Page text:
Thursday 5 February 2015

Malawi - After the floods that devastated the south of the country, Sant’Egidio mobilizes to provide assistance

The death toll of the floods that have recently ravaged the south of Malawi is rising. In most of the districts that are run through by the River Shire, water has covered very broad tracts of land, washing away the poor homes of about 200,000 people, as well as bridges, schools and health centers. In the flooded areas it is extremely difficult to plan for a rapid return to farming and livestock breeding, and the specter of famine looms over the country. One should not forget that agriculture is the driving sector of the entire economy. It accounts for 30% of the gross national product and employs 85% of the population. The risk of famine is compounded by the danger of diseases due to the many carcasses of animals in the flooded areas and the ensuing poisoning of the water sources. The Malawi government has turned to the international community for help (the donors had frozen their contributions in response to the serious corruption episodes of the past months) asking that funds be raised to allow the reconstruction and plan for the recovery. The Pope himself has issued the same appeal. 

The Community of Sant’Egidio too has decided to address Malawi’s needs and has initiated a fundraiser. Those who lost their homes need shelter; those who lost their crops need seeds and fertilizer in the near future. In addition, the extreme need for food needs to be confronted, as well as the scarcity of medicines and of products for the preservation of public hygiene.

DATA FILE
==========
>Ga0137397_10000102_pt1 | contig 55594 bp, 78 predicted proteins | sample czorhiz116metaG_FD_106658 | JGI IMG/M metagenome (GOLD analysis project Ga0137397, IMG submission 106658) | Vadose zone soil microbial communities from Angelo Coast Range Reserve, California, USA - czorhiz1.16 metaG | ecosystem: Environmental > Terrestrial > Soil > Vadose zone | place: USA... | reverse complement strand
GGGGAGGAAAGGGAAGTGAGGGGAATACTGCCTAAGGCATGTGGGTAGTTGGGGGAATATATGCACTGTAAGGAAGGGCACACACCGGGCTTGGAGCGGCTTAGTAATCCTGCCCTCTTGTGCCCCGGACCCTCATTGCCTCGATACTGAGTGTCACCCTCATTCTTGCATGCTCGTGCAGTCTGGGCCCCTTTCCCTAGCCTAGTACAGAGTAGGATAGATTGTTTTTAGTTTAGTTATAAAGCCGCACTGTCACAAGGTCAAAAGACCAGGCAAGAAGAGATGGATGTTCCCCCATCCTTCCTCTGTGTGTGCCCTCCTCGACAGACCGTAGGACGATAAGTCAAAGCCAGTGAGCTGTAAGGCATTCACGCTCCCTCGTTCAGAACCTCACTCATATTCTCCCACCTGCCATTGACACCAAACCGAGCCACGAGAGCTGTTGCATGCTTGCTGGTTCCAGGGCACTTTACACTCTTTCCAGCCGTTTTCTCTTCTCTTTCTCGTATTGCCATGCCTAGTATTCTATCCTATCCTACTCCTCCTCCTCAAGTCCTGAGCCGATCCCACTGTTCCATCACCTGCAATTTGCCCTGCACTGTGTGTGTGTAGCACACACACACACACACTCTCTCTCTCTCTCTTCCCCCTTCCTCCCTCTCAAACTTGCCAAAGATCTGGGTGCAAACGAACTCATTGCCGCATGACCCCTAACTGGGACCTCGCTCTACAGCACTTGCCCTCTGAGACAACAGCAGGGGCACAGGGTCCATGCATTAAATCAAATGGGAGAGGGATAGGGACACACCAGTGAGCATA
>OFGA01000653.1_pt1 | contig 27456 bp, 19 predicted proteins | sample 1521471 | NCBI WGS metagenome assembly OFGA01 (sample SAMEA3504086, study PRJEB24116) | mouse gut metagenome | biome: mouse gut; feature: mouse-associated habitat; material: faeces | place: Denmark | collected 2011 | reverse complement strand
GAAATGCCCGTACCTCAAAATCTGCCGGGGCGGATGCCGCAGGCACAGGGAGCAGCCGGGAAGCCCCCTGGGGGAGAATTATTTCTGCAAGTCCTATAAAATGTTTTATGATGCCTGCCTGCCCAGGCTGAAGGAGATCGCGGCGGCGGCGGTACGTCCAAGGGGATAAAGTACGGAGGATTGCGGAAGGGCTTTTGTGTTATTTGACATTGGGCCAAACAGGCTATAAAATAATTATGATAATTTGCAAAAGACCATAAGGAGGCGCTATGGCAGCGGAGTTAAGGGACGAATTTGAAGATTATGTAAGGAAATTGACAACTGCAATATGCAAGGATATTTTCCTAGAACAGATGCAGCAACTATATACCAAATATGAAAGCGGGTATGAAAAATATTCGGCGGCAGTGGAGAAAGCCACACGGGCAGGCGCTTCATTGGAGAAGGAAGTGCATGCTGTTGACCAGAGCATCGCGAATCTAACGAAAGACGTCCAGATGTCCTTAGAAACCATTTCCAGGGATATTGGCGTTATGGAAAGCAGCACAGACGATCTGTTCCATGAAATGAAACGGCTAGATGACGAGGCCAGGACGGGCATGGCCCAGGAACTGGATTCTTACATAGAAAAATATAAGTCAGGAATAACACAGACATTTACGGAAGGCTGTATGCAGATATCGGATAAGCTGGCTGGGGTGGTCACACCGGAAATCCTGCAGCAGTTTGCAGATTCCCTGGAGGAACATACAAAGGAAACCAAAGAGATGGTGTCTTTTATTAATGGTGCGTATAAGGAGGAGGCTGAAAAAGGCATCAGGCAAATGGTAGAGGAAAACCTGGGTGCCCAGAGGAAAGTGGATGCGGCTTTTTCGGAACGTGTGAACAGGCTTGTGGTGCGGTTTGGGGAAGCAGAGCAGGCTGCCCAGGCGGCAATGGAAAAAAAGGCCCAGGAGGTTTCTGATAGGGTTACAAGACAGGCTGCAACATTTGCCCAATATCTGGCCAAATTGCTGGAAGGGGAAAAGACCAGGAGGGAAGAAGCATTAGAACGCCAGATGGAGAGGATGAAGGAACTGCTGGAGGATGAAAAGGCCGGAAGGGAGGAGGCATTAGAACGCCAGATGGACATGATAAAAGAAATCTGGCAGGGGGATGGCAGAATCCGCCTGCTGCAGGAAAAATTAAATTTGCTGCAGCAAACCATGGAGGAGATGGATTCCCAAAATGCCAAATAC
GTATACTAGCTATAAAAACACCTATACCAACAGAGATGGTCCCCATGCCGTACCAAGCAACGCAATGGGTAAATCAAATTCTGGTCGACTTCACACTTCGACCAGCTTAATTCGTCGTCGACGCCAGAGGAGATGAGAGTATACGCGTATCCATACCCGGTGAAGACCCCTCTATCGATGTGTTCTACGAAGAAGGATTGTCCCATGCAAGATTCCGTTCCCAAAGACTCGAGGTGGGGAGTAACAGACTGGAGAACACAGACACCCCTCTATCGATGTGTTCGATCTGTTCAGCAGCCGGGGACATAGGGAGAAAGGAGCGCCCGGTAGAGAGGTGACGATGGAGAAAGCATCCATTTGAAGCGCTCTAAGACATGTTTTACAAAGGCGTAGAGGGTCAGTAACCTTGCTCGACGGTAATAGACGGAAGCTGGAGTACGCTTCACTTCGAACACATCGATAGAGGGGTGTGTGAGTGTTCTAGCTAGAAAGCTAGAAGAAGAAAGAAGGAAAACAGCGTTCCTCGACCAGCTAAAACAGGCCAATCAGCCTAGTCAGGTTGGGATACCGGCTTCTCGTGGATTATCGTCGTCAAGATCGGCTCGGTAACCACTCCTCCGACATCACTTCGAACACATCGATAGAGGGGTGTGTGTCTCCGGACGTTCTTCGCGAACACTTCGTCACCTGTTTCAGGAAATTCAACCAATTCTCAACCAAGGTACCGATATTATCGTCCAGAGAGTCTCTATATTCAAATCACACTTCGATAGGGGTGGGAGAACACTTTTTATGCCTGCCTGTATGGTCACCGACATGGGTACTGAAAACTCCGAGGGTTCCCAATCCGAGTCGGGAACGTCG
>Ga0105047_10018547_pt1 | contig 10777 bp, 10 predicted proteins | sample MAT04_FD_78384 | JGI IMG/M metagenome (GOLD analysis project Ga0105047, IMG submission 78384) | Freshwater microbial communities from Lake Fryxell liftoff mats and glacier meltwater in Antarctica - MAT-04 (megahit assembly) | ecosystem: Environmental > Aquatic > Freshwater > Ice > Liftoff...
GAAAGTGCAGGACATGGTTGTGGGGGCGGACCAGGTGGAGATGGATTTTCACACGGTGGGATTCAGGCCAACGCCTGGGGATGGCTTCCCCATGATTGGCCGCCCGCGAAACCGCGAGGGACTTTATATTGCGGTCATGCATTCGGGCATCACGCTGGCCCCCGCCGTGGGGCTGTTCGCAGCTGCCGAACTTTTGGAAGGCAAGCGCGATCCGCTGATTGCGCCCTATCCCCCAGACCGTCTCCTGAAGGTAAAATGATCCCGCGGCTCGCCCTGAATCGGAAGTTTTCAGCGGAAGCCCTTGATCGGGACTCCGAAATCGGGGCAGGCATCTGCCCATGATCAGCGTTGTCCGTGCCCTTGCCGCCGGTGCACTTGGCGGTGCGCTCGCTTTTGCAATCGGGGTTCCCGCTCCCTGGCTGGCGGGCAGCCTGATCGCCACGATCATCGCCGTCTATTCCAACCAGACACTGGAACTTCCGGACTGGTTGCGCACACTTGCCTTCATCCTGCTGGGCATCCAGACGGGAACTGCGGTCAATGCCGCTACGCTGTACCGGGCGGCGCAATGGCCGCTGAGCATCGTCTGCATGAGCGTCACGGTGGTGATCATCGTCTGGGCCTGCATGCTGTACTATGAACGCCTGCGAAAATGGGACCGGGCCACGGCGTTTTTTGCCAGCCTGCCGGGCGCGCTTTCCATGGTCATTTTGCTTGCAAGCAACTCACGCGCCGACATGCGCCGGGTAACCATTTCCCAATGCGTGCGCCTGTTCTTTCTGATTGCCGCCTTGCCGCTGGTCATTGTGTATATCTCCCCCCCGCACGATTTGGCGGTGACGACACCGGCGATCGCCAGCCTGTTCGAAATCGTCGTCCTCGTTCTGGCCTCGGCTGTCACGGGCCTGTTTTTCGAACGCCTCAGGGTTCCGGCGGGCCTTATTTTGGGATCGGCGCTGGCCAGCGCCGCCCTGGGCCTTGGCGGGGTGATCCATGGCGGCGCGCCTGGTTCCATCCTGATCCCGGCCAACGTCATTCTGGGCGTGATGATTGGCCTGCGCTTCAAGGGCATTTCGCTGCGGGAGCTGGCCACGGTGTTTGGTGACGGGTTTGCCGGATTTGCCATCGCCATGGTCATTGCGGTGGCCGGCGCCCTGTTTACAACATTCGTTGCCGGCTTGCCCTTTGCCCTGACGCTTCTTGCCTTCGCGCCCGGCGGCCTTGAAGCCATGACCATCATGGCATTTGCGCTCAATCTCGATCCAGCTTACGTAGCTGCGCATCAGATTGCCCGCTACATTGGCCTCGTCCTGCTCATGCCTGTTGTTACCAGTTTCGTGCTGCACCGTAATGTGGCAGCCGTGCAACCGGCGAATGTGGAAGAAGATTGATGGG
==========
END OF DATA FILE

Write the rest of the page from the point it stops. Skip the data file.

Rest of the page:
In the Community’s website,, a letter by the new parish priest of Saint Vincent de’ Paoli in Blantyre, father Ernest Kafunsa, of the Priestly Fraternity of Sant’Egidio, describes the dramatic conditions of the country and expresses gratitude for the Community’s mobilization: “A few days ago I visited several villages in the south of Malawi, the region that was hit the hardest by the flood. Many people live in camps for displaced people, they look like refugees in their own land: to save themselves from the water people had sought refuge on top of hills and trees.” Conditions are severe in town as well: “Blantyre, the main city, is without power or water: for a week now it has been necessary to collect rain water to supply drinking water, and at any time a cholera epidemic may break out”.

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